Phase I – Sedimentation
Septic tanks are used where public sewage systems are not offered, and also usually contain four elements: (1) a pipeline from the home to the septic tank, (2) the tank itself (more recent systems in Georgia are called for to have a two-chamber tank), (3) the leach or absorption field, and (4) the ground into which the wastewater at some point drains. A regular system utilizes gravitational force to move the wastewater through the system; however, sometimes a pump could be needed to relocate the wastewater from the tank to the absorption area. For a more complete explanation, a plumber in the Athens area can provide you with up-to-date information as to the specifics of the local health code.
These 4 parts make use of 2 primary procedures to treat the wastewater: sedimentation and also soil purification. This article will address the first part of the process, namely sedimentation. The other part will be discussed in the following article.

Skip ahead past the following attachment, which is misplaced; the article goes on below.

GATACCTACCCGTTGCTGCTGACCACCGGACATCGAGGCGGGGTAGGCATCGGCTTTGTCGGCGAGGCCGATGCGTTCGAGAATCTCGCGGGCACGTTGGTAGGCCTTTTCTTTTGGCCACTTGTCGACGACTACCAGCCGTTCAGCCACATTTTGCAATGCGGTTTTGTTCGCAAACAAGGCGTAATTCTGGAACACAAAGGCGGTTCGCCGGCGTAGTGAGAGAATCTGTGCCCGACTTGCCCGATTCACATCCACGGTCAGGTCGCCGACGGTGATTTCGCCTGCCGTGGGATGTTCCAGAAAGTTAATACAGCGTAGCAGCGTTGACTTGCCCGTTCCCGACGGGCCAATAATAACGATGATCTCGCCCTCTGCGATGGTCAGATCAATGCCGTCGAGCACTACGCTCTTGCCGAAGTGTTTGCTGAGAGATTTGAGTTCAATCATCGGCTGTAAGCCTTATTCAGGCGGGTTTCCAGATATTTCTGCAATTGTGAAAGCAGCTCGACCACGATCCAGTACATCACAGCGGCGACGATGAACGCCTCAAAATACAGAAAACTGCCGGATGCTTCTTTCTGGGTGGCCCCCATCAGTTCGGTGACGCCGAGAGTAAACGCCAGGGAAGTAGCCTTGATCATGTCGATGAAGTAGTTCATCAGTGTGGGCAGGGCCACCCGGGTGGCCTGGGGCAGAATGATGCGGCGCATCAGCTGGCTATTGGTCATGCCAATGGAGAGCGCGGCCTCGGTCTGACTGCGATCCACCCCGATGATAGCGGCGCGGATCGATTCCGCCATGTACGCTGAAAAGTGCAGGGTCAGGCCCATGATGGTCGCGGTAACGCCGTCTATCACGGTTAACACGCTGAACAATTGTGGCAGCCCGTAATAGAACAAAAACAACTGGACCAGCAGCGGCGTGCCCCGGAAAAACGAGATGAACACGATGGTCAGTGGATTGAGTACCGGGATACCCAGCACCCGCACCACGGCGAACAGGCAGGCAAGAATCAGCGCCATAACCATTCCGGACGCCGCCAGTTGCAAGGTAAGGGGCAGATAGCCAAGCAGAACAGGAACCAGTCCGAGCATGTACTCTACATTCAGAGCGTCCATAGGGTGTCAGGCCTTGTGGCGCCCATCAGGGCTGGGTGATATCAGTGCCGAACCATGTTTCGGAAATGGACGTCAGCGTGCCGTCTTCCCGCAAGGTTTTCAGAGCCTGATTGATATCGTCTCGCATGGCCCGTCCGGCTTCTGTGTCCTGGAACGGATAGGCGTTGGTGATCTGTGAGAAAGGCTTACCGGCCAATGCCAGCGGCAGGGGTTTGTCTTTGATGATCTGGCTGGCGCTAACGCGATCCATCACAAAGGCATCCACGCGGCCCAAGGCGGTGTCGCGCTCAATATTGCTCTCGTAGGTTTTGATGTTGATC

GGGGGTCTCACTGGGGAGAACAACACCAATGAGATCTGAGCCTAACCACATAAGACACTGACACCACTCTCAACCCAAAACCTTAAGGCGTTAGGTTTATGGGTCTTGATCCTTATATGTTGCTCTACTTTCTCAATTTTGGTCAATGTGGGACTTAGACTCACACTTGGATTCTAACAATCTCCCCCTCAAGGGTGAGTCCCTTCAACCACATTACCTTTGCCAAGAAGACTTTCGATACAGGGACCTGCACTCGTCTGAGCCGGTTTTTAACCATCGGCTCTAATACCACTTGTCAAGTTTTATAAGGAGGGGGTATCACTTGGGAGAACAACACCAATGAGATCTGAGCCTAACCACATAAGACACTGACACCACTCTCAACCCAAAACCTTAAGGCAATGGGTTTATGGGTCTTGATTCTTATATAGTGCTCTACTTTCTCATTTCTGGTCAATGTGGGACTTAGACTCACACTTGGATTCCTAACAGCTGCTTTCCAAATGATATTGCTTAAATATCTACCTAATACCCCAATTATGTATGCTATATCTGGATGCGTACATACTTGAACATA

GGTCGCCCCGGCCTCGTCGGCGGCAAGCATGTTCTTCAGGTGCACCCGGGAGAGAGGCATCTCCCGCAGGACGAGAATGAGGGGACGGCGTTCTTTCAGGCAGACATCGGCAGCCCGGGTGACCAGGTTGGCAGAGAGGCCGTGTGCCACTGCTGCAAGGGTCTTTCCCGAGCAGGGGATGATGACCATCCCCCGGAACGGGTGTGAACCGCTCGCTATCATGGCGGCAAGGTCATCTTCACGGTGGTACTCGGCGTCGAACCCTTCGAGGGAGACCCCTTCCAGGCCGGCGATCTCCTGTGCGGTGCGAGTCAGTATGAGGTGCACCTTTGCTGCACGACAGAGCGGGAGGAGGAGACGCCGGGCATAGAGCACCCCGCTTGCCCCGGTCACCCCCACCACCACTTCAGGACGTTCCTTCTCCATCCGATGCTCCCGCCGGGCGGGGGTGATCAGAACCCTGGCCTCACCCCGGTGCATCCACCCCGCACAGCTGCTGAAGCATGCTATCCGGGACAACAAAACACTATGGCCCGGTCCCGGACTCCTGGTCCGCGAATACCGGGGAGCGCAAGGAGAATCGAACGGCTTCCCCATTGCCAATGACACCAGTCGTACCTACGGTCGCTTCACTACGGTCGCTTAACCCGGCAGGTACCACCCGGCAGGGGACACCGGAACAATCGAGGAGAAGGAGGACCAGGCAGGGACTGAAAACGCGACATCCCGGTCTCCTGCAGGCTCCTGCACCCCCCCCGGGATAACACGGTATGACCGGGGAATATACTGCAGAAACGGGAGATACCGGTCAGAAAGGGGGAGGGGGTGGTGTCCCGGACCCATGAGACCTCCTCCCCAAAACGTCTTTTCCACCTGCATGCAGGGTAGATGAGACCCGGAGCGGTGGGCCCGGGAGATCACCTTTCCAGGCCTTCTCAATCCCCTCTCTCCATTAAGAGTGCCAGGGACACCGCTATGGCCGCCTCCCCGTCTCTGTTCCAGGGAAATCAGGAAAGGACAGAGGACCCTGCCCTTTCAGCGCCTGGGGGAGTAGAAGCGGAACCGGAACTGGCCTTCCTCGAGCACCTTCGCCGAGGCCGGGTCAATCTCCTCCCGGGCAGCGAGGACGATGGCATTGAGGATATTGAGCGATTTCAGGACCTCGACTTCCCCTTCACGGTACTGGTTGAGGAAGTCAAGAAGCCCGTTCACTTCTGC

During the first sedimentation stage of the procedure all waste products from a residence’s plumbing system (all sinks, bath tubs, showers, commodes, washers, etc.) moves with a big pipeline which empties into the septic tank. The main objective of the tank is to enable the splitting up of the solids from the liquids. Over a duration of 24 hours approximately, any type of solid matter will certainly fall to the bottom of the tank where it is collected as sludge and also will be partly disolved by microorganisms in the wastewater. The fluid wastewater, described as effluent, builds up above the sludge. Any type of oils or oil will certainly rise to the top and produce a layer of scum on top of the sludge. A sewage-disposal tank will commonly house baffles to maintain the sludge as well as the scum from leaving the tank. (In the more recent two-chamber tanks, there is a position that enables the effluent to move into the second chamber, where more settling takes place separating more solids from the wastewater).